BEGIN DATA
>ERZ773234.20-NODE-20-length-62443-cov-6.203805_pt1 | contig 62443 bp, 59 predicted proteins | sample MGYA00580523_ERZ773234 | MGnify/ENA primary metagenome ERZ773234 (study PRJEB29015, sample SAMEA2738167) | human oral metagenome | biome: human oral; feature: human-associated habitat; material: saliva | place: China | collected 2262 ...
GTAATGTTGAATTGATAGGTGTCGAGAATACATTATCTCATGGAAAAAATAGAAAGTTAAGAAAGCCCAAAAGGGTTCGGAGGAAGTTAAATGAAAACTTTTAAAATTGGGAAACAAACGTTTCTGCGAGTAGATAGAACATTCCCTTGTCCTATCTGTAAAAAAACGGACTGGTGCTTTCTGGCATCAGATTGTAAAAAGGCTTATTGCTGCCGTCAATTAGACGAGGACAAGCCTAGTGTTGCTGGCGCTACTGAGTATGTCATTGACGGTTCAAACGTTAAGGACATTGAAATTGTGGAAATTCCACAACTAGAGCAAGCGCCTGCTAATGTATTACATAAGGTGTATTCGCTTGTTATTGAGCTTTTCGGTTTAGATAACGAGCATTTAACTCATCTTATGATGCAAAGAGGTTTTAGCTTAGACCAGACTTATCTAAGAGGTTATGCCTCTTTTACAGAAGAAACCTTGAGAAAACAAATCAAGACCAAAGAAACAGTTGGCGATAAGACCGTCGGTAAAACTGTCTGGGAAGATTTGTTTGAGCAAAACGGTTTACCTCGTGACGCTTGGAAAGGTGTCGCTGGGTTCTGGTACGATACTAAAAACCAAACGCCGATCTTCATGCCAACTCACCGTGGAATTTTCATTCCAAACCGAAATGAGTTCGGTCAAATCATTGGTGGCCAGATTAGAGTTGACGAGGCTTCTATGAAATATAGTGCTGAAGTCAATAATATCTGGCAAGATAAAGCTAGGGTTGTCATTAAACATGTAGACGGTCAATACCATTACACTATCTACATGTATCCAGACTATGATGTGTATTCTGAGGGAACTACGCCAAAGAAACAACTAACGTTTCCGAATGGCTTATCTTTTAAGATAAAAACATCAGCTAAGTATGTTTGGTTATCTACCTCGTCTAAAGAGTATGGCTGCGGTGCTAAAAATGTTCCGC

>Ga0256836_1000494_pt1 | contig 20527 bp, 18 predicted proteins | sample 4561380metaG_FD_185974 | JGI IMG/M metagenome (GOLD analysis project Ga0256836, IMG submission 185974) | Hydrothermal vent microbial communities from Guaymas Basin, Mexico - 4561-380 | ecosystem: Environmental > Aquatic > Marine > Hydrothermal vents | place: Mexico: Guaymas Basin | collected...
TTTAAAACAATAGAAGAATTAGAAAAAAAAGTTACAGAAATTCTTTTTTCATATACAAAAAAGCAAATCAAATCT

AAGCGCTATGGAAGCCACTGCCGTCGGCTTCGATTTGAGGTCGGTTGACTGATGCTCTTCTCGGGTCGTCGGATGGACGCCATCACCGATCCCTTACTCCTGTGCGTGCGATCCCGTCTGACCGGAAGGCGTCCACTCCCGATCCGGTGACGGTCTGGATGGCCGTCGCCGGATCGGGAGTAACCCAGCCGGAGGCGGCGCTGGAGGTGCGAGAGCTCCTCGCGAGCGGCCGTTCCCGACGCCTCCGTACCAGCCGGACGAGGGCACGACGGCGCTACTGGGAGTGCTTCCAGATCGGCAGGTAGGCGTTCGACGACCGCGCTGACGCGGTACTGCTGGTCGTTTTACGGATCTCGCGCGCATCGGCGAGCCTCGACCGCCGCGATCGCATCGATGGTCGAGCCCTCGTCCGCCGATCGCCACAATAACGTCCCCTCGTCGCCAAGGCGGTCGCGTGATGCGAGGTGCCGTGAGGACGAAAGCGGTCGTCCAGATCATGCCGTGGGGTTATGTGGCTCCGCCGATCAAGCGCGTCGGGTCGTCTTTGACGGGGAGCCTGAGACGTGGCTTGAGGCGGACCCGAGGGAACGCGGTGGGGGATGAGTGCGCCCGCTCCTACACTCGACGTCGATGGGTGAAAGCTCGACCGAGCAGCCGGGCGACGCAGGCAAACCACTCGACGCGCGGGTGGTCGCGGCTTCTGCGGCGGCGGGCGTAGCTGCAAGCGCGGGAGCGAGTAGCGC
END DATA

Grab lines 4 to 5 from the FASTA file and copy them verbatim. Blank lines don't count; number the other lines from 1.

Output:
TTTAAAACAATAGAAGAATTAGAAAAAAAAGTTACAGAAATTCTTTTTTCATATACAAAAAAGCAAATCAAATCT

AAGCGCTATGGAAGCCACTGCCGTCGGCTTCGATTTGAGGTCGGTTGACTGATGCTCTTCTCGGGTCGTCGGATGGACGCCATCACCGATCCCTTACTCCTGTGCGTGCGATCCCGTCTGACCGGAAGGCGTCCACTCCCGATCCGGTGACGGTCTGGATGGCCGTCGCCGGATCGGGAGTAACCCAGCCGGAGGCGGCGCTGGAGGTGCGAGAGCTCCTCGCGAGCGGCCGTTCCCGACGCCTCCGTACCAGCCGGACGAGGGCACGACGGCGCTACTGGGAGTGCTTCCAGATCGGCAGGTAGGCGTTCGACGACCGCGCTGACGCGGTACTGCTGGTCGTTTTACGGATCTCGCGCGCATCGGCGAGCCTCGACCGCCGCGATCGCATCGATGGTCGAGCCCTCGTCCGCCGATCGCCACAATAACGTCCCCTCGTCGCCAAGGCGGTCGCGTGATGCGAGGTGCCGTGAGGACGAAAGCGGTCGTCCAGATCATGCCGTGGGGTTATGTGGCTCCGCCGATCAAGCGCGTCGGGTCGTCTTTGACGGGGAGCCTGAGACGTGGCTTGAGGCGGACCCGAGGGAACGCGGTGGGGGATGAGTGCGCCCGCTCCTACACTCGACGTCGATGGGTGAAAGCTCGACCGAGCAGCCGGGCGACGCAGGCAAACCACTCGACGCGCGGGTGGTCGCGGCTTCTGCGGCGGCGGGCGTAGCTGCAAGCGCGGGAGCGAGTAGCGC